Home or business owners must deal with more than just fire damage after a fire—smoke damage as well as water damage are issues that must be addressed.
Safe and effective cleaning and removal of smoke damage is a job often best left to professionals like ServiceMaster Restore®.
Without proper cleaning techniques and the right equipment, it can be very difficult to restore a home or business after it’s been damaged by smoke and fire.
What is Smoke Damage?
Smoke damage is both the odor and physical residue left behind from the burning of materials during a fire.
Wood, fabrics, plastics and other materials produce a variety of odors and residues when burned.
Some materials, such as synthetics, leave behind a black, almost oily residue, while others like paper and cotton leave behind a more powdery substance.
Different cleaning products and techniques are needed to safely and thoroughly remove smoke damage, often requiring professional know-how and equipment. Common items affected by smoke damage after a fire:
- Window treatments
- Art work
- Books and photographs
Smoke damage, if left untreated, can leave behind unsightly stains, discolorations, corrosion and permanent damage.
Tips for Filing Smoke Damage Insurance Claims
When you’re faced with smoke damage, keep the following tips in mind when working with your insurance agent.
- Call your insurance company or agent immediately following a fire. Do not wait.
- Review your homeowner’s or renter’s insurance policy. If the policy was lost in the fire, your insurance company or agent can provide another copy. Look on the declarations page for information regarding you policy’s coverage, deductibles, limitations or exclusions and if there are any filing deadlines.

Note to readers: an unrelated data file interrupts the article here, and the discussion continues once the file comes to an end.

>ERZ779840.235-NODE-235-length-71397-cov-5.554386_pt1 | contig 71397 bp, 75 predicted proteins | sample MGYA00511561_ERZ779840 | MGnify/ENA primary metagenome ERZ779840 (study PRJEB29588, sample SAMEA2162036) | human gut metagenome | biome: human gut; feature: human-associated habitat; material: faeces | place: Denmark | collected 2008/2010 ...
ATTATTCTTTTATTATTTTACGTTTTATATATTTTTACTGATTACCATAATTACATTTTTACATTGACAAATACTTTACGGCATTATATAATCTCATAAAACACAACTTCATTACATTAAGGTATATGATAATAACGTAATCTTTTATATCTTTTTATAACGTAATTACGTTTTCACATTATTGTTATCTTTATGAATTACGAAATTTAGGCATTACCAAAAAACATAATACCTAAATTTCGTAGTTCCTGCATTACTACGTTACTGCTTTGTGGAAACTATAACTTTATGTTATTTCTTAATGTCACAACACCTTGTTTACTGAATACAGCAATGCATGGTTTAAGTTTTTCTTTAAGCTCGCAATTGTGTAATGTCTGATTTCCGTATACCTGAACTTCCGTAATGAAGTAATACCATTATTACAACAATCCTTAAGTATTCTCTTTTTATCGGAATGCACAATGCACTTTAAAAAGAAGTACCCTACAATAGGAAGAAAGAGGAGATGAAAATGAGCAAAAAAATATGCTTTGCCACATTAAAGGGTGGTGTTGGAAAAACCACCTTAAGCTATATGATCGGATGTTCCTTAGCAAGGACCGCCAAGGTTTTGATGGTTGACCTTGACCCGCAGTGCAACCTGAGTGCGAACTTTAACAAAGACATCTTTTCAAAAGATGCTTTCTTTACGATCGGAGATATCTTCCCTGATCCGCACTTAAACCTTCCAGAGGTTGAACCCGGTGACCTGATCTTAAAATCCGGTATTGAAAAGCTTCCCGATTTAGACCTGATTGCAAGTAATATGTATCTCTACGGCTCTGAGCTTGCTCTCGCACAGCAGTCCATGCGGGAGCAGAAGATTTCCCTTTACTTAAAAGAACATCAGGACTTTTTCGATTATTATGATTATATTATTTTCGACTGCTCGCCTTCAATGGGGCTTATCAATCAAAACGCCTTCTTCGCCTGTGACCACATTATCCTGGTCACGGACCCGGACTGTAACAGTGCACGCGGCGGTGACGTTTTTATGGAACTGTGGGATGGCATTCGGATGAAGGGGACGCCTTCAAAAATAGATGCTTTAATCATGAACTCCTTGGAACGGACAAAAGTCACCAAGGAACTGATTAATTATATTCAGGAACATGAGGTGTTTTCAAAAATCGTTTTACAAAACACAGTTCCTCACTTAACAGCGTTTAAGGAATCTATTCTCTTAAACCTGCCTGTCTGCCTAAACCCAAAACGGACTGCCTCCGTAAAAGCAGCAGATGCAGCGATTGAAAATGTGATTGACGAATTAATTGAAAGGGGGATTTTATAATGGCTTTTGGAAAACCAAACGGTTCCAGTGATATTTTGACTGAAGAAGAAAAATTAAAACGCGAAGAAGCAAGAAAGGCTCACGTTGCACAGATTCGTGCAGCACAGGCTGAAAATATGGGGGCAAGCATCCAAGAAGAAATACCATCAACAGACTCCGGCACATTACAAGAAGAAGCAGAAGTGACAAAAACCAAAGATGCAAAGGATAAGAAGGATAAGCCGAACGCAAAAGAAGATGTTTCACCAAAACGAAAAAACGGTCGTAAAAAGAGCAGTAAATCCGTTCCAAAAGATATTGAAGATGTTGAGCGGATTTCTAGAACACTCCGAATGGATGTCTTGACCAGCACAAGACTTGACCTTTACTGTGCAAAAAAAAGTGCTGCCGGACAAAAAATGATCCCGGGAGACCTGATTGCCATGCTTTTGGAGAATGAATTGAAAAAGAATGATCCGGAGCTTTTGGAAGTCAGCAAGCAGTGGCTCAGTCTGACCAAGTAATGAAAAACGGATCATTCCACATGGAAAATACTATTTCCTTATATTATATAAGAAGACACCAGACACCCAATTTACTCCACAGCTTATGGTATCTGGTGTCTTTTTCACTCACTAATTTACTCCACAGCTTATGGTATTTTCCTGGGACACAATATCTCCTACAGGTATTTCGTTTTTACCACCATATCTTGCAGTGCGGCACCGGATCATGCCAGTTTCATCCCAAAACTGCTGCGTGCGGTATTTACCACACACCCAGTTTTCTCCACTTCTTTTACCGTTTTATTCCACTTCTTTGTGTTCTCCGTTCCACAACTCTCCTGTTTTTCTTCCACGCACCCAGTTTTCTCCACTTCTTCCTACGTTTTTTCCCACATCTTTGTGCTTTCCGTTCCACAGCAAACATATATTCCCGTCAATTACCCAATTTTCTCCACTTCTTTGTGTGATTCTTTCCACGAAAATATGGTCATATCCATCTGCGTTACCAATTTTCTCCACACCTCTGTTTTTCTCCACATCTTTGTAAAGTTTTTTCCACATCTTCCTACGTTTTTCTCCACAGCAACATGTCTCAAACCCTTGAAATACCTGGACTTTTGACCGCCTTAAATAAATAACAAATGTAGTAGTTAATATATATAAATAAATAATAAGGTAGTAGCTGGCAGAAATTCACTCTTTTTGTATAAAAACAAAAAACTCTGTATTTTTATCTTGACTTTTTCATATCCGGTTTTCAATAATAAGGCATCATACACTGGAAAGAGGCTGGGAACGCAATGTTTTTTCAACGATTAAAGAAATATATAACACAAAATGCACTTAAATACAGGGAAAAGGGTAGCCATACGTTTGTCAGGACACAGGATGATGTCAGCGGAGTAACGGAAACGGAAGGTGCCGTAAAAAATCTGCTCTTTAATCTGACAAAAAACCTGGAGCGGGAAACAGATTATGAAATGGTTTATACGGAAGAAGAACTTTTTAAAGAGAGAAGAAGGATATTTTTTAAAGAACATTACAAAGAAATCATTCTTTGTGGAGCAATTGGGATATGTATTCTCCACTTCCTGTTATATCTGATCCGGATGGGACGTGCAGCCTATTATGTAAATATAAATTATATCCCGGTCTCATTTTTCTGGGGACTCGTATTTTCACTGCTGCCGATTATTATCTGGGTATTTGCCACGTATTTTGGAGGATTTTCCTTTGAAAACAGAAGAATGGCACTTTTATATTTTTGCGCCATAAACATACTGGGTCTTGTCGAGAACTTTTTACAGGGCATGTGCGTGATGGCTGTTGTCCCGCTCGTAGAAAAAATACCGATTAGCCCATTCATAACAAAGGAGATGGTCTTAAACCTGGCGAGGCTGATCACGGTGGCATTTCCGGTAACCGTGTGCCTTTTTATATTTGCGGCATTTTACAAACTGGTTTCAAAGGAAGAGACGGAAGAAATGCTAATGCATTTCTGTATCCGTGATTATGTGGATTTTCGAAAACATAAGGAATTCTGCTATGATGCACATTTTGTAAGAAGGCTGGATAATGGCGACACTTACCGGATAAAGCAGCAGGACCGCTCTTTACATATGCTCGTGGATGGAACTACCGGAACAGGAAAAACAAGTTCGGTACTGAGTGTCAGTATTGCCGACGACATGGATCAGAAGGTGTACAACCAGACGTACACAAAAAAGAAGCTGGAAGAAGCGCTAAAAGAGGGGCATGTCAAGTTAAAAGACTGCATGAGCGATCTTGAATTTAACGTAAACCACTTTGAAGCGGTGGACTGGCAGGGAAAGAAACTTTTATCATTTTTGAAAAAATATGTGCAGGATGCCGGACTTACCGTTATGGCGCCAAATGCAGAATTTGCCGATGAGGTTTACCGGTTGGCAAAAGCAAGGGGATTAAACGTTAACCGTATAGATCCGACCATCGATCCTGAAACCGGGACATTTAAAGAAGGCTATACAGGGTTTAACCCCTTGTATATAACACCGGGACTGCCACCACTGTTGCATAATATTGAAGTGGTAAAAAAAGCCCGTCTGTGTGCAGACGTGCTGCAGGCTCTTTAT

- If possible, take photos or video of the damage. Try not to disturb the affected area. Allow only necessary authorities on site.
- Call a professional smoke damage removal team like ServiceMaster Restore® to come out and assess the damage and provide a remediation plan.
- Begin gathering all the necessary information needed to file the claim. This information may include but is not limited to:
- Date of the loss
- Type of damage (fire, smoke, water or all three?)
- Location of the damage
- Contact information for the property owner
- Your personal contact information if you’re not the property owner
- A copy of the police report
- Remediation estimates
- Receipts for all repairs, restoration and other related costs
- Receipts for any hotels or meals if the damage forced you to find other lodging
- Complete list of all damaged items/building materials
6.Verify with your insurance agent the procedures and timeline for filling all parts of the claim.